Stormwater Division

Photo of LakeOffice Hours:
Monday - Friday: 7:00 a.m. to 3:30 p.m.

Telephone: (352) 551-6503

Office Location:

300 W. Pearl Street

Minneola, FL  34715


The Environmental Protection Agency (EPA) has delegated responsibility to the Florida Department of Environmental Protection (DEP) to implement the National Pollutant Discharge and Elimination System (NPDES) of the Clean Water Act. The NPDES regulates local point source and non-point source discharges of stormwater runoff into surface water.         Stormwater Pollution Prevention Guide

All municipalities and counties were required to obtain a NPDES permit from DEP on or before 2004, and develop/implement a stormwater management program that includes the best management practices (BMP's) with measurable goals.

The City of Minneola currently has an active NPDES permit #FLR04E111 and a stormwater management program with restrictive rules on development runoff controls and pollution prevention. The City also provides regular street sweeping and a stormwater retrofit program funded through its existing stormwater utility fees.

Information about the U.S. Environmental Protection Agency's National Pollutant Discharge and Elimination System (NPDES) can be found at:

The Water Quality Sampling Database is designed to allow you to search for information by watershed, county and water body and to determine levels of dissolved oxygen, pH and chemicals in the water's makeup. This site is update as information is gathered and can be found at:

Stormwater runoff, a critical pollutant carrier, generally discharges into the surface water of lakes and canals in Lake County. These pollutants consist of oil, heavy metals, pesticides, herbicides, and fertilizers originating from Lawns, vehicles, and septic tanks. The quality of our environment and the recreation value of all lakes and rivers decreases over the years which has resulted in federal and state government regulations to reduce and possibly eliminate some of the adverse environmental impacts of pollutants in our daily lives.

One of our concerns is educating the public on the importance of the swales that are in many front yards throughout the City and the stormwater inlets. A swale is a wide shallow ditch that has been dug along the street and sometimes beside and behind the property. Swales are used to convey stormwater and to help treat runoff, reducing pollutants that reach our lakes, streams and underground water supply. When land is developed, the volume, speed of flow, and pollutants increase. Swales reduce the waters speed and allow vegetation to filter the rainwater and remove sediments.

It is very important that you do not fill in the swale with dirt, rocks , trees, etc. If you fill the swale , you have greater chance of flooding occurring a heavy rain. Other ways to maintain your swale: remove leaves and grass clippings; keep good grass growth; minimize the use of fertilizers, pesticides and herbicides. Do not pile garbage, trash, leaves, or limbs in your swale. Do not park vehicles in the swale; this compacts the soil so less runoff soaks in.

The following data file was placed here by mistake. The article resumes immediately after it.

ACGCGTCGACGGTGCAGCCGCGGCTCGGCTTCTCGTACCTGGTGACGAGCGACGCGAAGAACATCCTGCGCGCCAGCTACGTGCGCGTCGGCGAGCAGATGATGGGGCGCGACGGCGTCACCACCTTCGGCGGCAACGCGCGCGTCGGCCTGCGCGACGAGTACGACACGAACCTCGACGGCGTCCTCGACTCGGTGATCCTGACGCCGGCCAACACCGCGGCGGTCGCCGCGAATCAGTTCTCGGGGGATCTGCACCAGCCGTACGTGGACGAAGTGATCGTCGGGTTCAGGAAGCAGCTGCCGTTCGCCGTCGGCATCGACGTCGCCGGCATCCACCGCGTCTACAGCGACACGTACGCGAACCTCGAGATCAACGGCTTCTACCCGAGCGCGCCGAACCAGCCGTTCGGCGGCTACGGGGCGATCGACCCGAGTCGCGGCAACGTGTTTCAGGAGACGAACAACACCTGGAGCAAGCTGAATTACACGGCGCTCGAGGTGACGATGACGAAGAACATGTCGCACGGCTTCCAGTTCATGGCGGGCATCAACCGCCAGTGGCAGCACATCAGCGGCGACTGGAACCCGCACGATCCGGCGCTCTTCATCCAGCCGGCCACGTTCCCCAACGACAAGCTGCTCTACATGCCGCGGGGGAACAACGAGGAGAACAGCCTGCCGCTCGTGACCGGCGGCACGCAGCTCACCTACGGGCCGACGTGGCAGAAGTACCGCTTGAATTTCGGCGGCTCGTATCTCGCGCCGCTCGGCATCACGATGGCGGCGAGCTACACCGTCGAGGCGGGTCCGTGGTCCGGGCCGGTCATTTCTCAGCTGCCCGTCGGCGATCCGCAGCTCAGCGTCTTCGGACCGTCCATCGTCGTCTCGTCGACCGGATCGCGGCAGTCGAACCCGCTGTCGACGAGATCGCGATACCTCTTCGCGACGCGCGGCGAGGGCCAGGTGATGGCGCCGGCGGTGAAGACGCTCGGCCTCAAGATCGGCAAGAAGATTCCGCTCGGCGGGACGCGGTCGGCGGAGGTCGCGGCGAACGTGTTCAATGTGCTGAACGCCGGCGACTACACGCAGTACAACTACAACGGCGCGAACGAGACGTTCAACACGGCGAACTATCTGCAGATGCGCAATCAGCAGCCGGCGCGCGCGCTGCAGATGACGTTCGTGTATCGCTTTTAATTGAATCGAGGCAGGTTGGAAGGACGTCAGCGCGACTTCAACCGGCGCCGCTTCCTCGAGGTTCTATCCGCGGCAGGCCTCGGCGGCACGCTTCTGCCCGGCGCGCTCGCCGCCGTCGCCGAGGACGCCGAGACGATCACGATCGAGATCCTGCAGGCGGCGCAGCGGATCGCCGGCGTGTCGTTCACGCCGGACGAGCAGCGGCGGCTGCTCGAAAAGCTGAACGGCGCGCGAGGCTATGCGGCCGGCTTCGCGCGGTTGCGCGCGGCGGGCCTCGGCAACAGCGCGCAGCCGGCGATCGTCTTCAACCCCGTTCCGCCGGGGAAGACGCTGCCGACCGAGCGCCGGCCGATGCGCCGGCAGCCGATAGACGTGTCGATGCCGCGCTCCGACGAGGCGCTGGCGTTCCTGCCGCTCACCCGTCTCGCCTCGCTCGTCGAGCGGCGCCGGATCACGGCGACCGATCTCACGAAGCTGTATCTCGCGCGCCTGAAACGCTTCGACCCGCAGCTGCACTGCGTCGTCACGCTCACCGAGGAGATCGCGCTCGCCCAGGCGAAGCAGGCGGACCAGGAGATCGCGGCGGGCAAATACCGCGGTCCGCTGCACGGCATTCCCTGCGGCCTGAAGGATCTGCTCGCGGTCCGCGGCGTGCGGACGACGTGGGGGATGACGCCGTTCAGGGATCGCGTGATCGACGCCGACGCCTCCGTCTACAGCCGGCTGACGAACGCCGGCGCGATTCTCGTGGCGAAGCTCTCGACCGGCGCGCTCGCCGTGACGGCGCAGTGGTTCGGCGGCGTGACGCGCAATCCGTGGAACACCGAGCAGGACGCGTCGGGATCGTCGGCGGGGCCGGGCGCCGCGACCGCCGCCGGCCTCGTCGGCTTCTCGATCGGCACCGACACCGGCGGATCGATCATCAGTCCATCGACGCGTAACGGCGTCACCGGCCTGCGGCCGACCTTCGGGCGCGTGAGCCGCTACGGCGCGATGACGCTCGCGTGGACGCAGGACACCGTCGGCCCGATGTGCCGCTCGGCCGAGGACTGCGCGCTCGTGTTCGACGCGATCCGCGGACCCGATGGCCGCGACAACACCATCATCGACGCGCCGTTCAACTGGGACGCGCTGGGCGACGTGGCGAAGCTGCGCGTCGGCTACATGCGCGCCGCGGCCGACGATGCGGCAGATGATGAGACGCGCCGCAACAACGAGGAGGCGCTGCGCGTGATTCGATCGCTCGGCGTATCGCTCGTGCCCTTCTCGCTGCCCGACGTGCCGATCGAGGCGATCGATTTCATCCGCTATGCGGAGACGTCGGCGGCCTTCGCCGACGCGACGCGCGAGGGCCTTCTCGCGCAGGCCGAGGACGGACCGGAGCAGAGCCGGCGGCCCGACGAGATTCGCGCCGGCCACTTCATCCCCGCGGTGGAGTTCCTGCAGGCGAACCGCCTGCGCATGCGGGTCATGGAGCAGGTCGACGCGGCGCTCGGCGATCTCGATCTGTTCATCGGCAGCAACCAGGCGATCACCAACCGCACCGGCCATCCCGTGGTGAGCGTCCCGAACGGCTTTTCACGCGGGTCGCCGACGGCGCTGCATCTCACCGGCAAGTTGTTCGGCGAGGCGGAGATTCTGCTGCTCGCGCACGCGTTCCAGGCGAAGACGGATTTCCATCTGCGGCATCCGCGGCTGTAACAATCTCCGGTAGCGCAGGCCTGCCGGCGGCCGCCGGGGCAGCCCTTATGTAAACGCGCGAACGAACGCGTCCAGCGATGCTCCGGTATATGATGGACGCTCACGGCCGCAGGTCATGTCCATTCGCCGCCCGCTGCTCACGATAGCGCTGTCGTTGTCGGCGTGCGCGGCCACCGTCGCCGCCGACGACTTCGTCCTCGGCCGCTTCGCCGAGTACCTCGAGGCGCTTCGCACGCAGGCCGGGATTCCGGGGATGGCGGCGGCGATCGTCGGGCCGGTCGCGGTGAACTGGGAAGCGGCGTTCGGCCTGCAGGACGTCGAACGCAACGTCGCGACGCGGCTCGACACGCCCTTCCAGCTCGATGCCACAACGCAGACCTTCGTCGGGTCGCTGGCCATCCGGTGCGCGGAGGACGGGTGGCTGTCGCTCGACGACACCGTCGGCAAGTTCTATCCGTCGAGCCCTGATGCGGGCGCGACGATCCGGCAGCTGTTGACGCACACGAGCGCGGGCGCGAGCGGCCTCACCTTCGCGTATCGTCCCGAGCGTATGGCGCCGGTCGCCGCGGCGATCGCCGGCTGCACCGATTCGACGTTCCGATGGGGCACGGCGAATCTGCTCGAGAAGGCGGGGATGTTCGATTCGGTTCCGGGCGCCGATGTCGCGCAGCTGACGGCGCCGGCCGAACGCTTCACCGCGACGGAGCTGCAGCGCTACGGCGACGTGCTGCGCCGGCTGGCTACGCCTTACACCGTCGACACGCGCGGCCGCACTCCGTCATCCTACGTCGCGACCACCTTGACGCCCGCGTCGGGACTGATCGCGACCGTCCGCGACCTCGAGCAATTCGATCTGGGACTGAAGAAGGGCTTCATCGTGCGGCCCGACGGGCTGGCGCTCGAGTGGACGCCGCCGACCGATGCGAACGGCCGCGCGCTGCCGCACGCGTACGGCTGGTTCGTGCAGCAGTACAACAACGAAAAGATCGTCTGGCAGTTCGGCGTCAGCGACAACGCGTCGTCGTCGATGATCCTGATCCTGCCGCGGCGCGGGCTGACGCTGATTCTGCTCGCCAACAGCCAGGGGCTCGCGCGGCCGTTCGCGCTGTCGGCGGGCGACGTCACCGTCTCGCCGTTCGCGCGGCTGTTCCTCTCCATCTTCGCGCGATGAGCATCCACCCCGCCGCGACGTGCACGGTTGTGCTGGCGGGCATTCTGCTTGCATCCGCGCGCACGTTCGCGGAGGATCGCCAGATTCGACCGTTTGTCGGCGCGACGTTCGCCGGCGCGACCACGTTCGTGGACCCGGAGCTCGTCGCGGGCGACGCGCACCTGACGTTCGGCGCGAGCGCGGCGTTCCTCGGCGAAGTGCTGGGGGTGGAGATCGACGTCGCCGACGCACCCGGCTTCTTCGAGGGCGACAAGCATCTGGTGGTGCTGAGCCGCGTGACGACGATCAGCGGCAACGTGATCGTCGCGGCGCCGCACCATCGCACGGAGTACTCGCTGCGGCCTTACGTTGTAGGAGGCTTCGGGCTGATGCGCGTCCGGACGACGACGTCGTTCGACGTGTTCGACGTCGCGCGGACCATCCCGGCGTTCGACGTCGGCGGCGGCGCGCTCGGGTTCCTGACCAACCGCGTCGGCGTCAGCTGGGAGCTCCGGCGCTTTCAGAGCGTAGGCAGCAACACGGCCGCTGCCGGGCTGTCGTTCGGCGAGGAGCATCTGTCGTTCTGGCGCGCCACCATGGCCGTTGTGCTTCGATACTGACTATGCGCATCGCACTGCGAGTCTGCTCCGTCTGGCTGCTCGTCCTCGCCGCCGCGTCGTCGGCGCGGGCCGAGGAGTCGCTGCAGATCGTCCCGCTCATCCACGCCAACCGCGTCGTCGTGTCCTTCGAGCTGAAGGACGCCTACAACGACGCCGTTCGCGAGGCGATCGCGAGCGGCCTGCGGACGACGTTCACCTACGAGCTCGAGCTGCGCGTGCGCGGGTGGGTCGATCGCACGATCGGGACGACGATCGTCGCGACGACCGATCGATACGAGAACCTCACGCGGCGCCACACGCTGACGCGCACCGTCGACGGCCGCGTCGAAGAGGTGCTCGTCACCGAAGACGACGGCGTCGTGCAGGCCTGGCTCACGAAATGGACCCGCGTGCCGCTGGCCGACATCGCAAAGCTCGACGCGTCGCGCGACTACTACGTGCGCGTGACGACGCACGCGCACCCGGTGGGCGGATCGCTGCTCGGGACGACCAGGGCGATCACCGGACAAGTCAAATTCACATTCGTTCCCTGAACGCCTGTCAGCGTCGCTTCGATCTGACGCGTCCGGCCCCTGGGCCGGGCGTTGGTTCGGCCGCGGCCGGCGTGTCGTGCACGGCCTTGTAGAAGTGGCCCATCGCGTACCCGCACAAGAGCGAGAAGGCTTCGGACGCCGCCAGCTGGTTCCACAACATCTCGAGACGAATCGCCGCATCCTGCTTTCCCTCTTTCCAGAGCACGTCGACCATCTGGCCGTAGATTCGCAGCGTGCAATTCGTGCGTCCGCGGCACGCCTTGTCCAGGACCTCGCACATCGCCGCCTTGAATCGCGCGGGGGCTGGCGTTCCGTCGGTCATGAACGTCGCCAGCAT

Inlets: Stormwater inlets are the concrete drains that you see along the streets. These drains are used to convey stormwater to prevent flooding of the streets, business and homes. If these drains become full of yard debris or other garbage, they do not work properly.

Please do not blow yard clippings and leaves in the roadway. These items wash down the streets and into the stormwater drains where they plug the system allowing streets, homes, and business to flood. Do not dump any type of oil, gasses, antifreeze, household chemicals, BBQ grill briquettes, etc. into the drain or onto the side of the road where they will wash/run down into the drains. This adds to the pollutants in the waterways.

Florida Yards & Neighborhoods - Protecting Florida's Natural Resources
Through Environmentally Friendly Landscaping and Lawncare

10 things you can do to prevent stormwater pollution

National Pollutant Discharge Elimination System (NPDES)

Best Management Practices (BMP’s)

  1. Public Education and Outreach
  2. Public Participation / Involvement

  3. Illicit Discharge Detection and Elimination

  4. Construction Site Runoff Control

  5. Post-Construction Runoff Control

  6. Pollution Prevention / Good Housekeeping


Note:  All links below open documents in .pdf format.

After the Storm

General Construction

Effective use of Swales

Good Cleaning Practices


Home Erosion Control

Agricultural Runoff

Roadwork & Paving

Urban Runoff Facts

Minneola Stormwater Management

Stormwater Pollution Presentation